Will the Definition of Involuntary Manslaughter Also Change in Virginia?
The story is a couple of weeks old now, but its relevance will linger for years. You might not have paid much attention to the story, but you might remember one image that the news networks kept showing us over and over again. As a guilty verdict is read, a woman cries in disbelief. That woman was Michelle Carter, and an important law has been redefined as a result of her case.
Earlier this month, Michelle Carter was sentenced to 2.5 years in prison for involuntary manslaughter. She had urged her boyfriend to commit suicide and was found to be partially culpable when he went through with it. Admittedly, it is a horrible situation, but was it involuntary manslaughter? Should she be punished for the sins of another?
Involuntary Manslaughter in Massachusetts:
Legal experts have said that this case is about words and not actions. Carter’s words via text were the encouragement her boyfriend needed to commit suicide. In Massachusetts, this is a first. These same experts have said that there are two problems. First, manslaughter has only applied to actions until now. Second, there is no law in Massachusetts against encouraging someone to commit suicide.
Without that statute, this case was tried as involuntary manslaughter, and it ultimately succeeded. Regular readers of this blog know that legal cases sometimes work at the edges of laws, forcing everyone involved to have to interpret the best definitions for laws in order to see if they apply to each particular case. In Carter’s case, the law has dramatically expanded, and this is why some are worried.
Involuntary Manslaughter in Virginia:
In the Code of Virginia, involuntary manslaughter can be defined as operating a vehicle under the influence and unintentionally causing someone else’s death. More broadly, in order to convict someone of involuntary manslaughter, the Commonwealth must prove: (1) that the defendant killed a person, and (2) that the killing, although unintended, was the direct result of negligence so gross, wanton and culpable as to show a callous disregard of human life. Involuntary manslaughter is a Class 5 felony.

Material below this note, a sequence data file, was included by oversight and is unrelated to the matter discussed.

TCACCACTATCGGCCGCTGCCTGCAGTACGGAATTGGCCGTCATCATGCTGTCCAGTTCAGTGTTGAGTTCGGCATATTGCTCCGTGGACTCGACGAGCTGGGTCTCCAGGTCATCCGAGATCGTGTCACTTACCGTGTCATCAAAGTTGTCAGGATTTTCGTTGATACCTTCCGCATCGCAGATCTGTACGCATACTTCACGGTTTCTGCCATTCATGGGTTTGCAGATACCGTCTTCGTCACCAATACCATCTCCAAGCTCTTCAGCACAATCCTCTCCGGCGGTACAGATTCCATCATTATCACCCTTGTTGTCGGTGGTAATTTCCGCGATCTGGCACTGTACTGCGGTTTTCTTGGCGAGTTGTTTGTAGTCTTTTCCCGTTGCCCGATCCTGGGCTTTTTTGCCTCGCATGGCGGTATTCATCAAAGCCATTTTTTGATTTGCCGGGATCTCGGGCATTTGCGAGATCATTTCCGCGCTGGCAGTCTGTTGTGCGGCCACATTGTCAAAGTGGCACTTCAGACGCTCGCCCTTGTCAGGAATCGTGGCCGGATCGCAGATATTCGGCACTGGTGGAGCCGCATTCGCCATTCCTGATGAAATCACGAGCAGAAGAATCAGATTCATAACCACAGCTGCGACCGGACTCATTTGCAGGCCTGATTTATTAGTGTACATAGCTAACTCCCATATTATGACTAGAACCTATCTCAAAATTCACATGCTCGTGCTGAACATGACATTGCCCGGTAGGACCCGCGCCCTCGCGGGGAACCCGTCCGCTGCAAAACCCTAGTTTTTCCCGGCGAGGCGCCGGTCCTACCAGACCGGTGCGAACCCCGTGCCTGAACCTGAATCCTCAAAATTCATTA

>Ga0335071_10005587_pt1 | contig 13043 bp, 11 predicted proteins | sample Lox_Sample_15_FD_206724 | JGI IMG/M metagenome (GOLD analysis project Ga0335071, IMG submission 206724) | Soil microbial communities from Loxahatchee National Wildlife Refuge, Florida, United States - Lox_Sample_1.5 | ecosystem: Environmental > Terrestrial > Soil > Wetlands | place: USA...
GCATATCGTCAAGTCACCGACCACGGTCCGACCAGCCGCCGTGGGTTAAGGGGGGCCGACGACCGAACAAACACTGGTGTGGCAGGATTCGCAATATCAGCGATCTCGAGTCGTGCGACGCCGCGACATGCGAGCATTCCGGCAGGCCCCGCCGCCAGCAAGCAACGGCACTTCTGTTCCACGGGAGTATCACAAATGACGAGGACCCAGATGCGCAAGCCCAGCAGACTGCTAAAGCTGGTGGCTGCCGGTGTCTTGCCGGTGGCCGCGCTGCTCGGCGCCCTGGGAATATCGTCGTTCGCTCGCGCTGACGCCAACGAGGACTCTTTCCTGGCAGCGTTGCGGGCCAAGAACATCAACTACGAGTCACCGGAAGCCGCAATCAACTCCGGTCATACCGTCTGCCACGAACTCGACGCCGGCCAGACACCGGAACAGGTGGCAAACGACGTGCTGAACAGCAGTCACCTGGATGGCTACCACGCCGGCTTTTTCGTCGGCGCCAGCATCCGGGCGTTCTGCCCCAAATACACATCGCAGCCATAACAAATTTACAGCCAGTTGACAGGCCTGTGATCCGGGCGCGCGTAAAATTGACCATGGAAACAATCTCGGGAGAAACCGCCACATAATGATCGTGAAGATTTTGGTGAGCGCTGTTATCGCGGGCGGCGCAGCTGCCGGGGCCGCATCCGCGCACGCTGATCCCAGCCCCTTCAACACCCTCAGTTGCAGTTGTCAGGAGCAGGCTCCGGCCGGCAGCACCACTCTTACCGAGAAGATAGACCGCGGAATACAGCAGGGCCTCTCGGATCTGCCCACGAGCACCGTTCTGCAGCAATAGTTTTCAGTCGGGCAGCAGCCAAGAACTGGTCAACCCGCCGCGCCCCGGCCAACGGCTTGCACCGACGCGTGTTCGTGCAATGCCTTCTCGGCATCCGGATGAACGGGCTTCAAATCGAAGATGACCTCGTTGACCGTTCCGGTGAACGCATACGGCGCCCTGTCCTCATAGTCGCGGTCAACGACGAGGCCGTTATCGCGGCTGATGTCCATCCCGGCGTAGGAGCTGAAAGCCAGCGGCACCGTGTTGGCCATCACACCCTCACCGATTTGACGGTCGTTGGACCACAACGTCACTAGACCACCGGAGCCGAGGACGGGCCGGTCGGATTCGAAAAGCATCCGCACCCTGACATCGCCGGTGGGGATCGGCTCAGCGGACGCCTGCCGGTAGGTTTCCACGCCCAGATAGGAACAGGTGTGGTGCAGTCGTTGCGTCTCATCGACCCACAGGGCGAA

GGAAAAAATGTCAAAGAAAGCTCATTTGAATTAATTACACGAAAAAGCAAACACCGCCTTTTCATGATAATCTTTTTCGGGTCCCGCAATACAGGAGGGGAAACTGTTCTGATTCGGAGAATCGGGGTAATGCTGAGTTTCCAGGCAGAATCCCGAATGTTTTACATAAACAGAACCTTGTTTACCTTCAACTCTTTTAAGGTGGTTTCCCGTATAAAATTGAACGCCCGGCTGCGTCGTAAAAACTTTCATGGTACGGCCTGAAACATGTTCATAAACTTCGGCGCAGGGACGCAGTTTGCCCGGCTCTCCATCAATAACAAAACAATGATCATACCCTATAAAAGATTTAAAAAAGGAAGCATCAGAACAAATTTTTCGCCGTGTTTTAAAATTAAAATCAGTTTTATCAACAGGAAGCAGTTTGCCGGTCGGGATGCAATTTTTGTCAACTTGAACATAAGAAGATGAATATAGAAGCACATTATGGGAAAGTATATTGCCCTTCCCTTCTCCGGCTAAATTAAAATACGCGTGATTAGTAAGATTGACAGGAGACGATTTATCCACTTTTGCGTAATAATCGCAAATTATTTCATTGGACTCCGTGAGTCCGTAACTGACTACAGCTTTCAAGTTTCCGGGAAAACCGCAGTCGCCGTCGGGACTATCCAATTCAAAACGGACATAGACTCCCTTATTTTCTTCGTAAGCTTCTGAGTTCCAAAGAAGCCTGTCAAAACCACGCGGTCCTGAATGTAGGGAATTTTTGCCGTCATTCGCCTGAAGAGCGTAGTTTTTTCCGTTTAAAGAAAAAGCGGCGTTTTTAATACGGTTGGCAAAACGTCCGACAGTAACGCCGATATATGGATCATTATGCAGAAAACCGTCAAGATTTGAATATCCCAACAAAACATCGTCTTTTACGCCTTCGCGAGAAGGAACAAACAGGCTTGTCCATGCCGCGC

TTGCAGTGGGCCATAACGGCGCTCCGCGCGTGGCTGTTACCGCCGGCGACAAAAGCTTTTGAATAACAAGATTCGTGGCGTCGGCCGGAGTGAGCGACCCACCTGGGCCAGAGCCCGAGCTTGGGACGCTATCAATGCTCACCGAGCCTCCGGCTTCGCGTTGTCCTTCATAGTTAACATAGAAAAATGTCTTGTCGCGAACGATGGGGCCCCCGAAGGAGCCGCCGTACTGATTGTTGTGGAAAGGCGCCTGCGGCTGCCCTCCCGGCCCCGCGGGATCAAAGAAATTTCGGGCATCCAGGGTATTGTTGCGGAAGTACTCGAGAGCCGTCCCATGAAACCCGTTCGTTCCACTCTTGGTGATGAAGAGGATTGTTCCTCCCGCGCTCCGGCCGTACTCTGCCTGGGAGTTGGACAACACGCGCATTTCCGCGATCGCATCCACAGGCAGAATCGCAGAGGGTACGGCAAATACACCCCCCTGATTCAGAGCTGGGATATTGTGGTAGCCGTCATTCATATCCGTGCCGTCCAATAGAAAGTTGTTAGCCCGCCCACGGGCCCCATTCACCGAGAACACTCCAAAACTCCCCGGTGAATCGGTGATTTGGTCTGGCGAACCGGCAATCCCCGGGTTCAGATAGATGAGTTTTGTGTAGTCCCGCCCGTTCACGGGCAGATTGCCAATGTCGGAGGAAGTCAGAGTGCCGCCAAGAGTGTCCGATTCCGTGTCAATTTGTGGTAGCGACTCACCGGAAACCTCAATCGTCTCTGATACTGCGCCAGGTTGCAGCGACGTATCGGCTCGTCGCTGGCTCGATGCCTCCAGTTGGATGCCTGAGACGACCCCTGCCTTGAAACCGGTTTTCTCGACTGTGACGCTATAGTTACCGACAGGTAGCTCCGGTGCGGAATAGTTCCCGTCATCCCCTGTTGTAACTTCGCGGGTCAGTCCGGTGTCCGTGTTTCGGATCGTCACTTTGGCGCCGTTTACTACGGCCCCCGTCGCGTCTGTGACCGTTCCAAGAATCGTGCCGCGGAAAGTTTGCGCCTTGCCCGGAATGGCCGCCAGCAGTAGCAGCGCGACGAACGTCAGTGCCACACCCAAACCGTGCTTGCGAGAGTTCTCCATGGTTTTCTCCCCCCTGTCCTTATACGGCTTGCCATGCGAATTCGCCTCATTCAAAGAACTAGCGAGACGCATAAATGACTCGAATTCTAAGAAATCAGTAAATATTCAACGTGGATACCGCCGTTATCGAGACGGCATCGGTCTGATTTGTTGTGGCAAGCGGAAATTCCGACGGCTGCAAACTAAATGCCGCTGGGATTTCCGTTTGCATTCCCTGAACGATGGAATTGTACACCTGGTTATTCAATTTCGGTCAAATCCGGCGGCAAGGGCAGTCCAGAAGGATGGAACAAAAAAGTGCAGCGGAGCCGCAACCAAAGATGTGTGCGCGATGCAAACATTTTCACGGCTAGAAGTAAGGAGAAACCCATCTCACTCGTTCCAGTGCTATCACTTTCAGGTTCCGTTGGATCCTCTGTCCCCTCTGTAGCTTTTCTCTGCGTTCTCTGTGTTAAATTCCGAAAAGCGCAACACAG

On a related note, the law against assisted suicide is clear to define the task as being something physical in nature. You must provide a physical means or participate in the physical act. Words alone cannot be considered assisted suicide. Could a similar case as Michelle Carter’s, however, be used in Virginia to redefine involuntary manslaughter in our state? It certainly seems possible, especially in light of Carter’s case. Now that her case has been successfully tried by Massachusetts prosecutors, it creates a precedent that other prosecutors can attempt to use in their own similar cases. Perhaps encouraging someone to kill themselves is enough.
This is part of the fight for defense attorneys across the nation. As prosecutors and legislators seek to expand the laws, defense attorneys fight for the rights of their clients so that the result is fair. In many cases, your defense attorney is your only hope. It is certainly the most important legal decision you have to make. If you need an experienced defense attorney, call or e-mail today for a free consultation!
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